The first time it happened, it caught me off guard. I paused for a microsecond, then shook it off as an isolated incident and continued on with my day. A few weeks later, though, it happened again… and then again… until one day, it just became the norm.

I am talking, of course, about that two-syllable word that is an inevitable rite of passage for every young woman living in France.


a woman standing in front of a statue in a museum
Top: photo by Venus Major; Above: photo by Yan Agrit

From Madame to MadameMoiselle: A Rite of Passage

You see, there comes a time in every French woman’s life when she goes from being a Mademoiselle to a Madame. Now, in theory, this happens when she gets married, since the two words have historically been used the way “Miss” and “Missus” are in English.

But as a French friend once explained to me, most people default to Mademoiselle when addressing a young woman they don’t know. However, he added, “à partir d’un certain âge…”

Ah yes. It’s those ominous words, followed by that pregnant ellipsis full of unspoken meaning that say it all. After a certain age, the default greeting goes from Mademoiselle to Madame. But since your average passer-by doesn’t know how old you are, this label is basically just a judgement call based on how old they think you look.

A woman reading a book beside the Seine River in Paris.
photo by Consuelo Borrorni

In short, being called Madame instead of Mademoiselle means the person you are speaking to has sized you up in one swift glance and decided that you are clearly past a certain age. It was like a tiny little stake through my heart every time I heard it. As far as I was concerned, people may as well have been saying, “Bonjour, la vielle!” (“Hello, old lady!”)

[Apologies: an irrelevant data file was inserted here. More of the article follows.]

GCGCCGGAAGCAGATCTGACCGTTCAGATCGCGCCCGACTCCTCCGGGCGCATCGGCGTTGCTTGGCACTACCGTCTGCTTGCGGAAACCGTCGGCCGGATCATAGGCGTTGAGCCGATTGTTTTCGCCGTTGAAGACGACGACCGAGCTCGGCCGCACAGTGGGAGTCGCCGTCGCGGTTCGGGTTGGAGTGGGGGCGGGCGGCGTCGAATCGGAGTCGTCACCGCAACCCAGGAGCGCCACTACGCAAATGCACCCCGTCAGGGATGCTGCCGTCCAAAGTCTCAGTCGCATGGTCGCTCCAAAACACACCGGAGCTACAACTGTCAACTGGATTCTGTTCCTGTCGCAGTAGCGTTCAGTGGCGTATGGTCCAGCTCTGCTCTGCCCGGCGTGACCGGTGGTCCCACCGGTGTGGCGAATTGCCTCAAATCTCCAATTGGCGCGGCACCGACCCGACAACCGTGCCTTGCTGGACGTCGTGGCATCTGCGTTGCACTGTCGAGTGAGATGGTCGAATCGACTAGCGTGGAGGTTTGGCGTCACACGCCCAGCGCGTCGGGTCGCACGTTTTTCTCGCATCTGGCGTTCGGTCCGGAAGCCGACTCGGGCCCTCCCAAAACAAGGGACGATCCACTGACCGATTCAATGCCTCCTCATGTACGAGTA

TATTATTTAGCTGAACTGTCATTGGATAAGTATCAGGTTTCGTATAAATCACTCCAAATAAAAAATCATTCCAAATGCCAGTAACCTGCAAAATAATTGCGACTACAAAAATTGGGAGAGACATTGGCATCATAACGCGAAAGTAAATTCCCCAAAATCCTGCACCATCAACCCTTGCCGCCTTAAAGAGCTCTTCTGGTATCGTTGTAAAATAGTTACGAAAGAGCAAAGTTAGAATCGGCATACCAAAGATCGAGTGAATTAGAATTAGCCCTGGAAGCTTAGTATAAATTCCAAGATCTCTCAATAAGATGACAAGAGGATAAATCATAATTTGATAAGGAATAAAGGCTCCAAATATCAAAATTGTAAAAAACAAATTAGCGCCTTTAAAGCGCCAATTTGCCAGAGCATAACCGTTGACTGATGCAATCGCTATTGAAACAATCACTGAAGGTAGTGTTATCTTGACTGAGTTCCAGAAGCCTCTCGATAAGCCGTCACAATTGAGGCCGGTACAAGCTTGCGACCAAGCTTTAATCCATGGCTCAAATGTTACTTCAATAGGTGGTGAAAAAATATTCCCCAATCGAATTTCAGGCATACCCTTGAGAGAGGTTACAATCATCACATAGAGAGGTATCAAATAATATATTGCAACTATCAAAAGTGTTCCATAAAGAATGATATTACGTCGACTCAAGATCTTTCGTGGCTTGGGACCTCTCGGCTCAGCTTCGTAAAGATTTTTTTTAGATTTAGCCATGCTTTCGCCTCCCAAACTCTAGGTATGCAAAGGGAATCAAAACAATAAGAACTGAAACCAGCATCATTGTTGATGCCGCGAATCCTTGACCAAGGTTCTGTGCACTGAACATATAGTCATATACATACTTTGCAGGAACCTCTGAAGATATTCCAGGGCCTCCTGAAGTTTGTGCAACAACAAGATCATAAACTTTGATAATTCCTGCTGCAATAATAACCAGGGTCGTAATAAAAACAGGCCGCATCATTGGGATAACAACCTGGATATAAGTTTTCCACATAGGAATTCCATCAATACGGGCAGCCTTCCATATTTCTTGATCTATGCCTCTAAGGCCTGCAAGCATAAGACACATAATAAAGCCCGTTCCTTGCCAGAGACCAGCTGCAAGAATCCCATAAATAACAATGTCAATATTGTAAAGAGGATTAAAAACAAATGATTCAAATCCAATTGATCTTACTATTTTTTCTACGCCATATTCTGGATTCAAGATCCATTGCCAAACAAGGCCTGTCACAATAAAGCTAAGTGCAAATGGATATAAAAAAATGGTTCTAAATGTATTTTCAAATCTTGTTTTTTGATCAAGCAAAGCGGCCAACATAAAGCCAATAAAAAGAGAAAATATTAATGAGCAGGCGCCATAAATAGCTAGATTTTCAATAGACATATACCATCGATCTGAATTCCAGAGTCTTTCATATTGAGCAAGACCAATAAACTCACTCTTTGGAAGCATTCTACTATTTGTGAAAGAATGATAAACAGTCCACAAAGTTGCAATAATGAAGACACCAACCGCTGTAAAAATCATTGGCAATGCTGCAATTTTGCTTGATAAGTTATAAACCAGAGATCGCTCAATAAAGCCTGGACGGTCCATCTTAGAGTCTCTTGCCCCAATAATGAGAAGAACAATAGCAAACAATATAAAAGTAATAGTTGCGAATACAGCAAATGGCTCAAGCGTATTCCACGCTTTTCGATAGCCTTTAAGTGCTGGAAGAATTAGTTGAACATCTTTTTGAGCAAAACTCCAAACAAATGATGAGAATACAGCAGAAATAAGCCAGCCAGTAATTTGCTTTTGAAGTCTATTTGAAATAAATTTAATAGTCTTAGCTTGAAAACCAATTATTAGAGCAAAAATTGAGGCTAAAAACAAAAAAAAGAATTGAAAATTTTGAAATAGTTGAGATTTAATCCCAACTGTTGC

I couldn’t even avoid it. In France, Mademoiselle, Madame, and Monsieur are an integral part of everyday life. From bakeries to brasseries, the greeting “Bonjour Mademoiselle/Madame/Monsieur” is de rigueur. If you want to leave the house, it’s unavoidable.

In short, you’re pretty much Ma-damned if you do and Ma-damned if you don’t.

When it first started happening, I would stare into the mirror at home, trying to figure out what had changed. Were there suddenly more wrinkles around my eyes? Had I sprouted a multitude of grey hairs overnight? What was it that gave me away?

Young Women Walking on a Zebra Street Crossing in Paris, France just in near the Louvre museum.
photo by David Kouakou

After a Certain Age….

When my obsessive scrutinizing didn’t turn up any answers, I turned to Google to find out exactly what age à partir d’un certain âge was referring to. Alas, my research returned no conclusive results. 23-year-olds fretted about being called Madame. 37-year-olds gloated about being called Mademoiselle.

“Don’t worry,” my friends reassured me. “It’s because the government passed a new law banning ‘Mademoiselle’ from all official documentation.” But this argument is less than convincing when the store clerk addresses the girl in line ahead of you as “Mademoiselle,” only to hit you with an unequivocal “Madame” when your turn is up.

Then there was the time a waiter greeted me with a cheery, “Bonjour Mademoiselle!” and, just as I was starting to perk up, hastily corrected himself, “Pardon, Madame.” I felt like a deflated balloon for the rest of the day.

Tourist on the Promenade in Paris wearing sunglasses, a leopard print shirt, with her long black hair blowing in her face.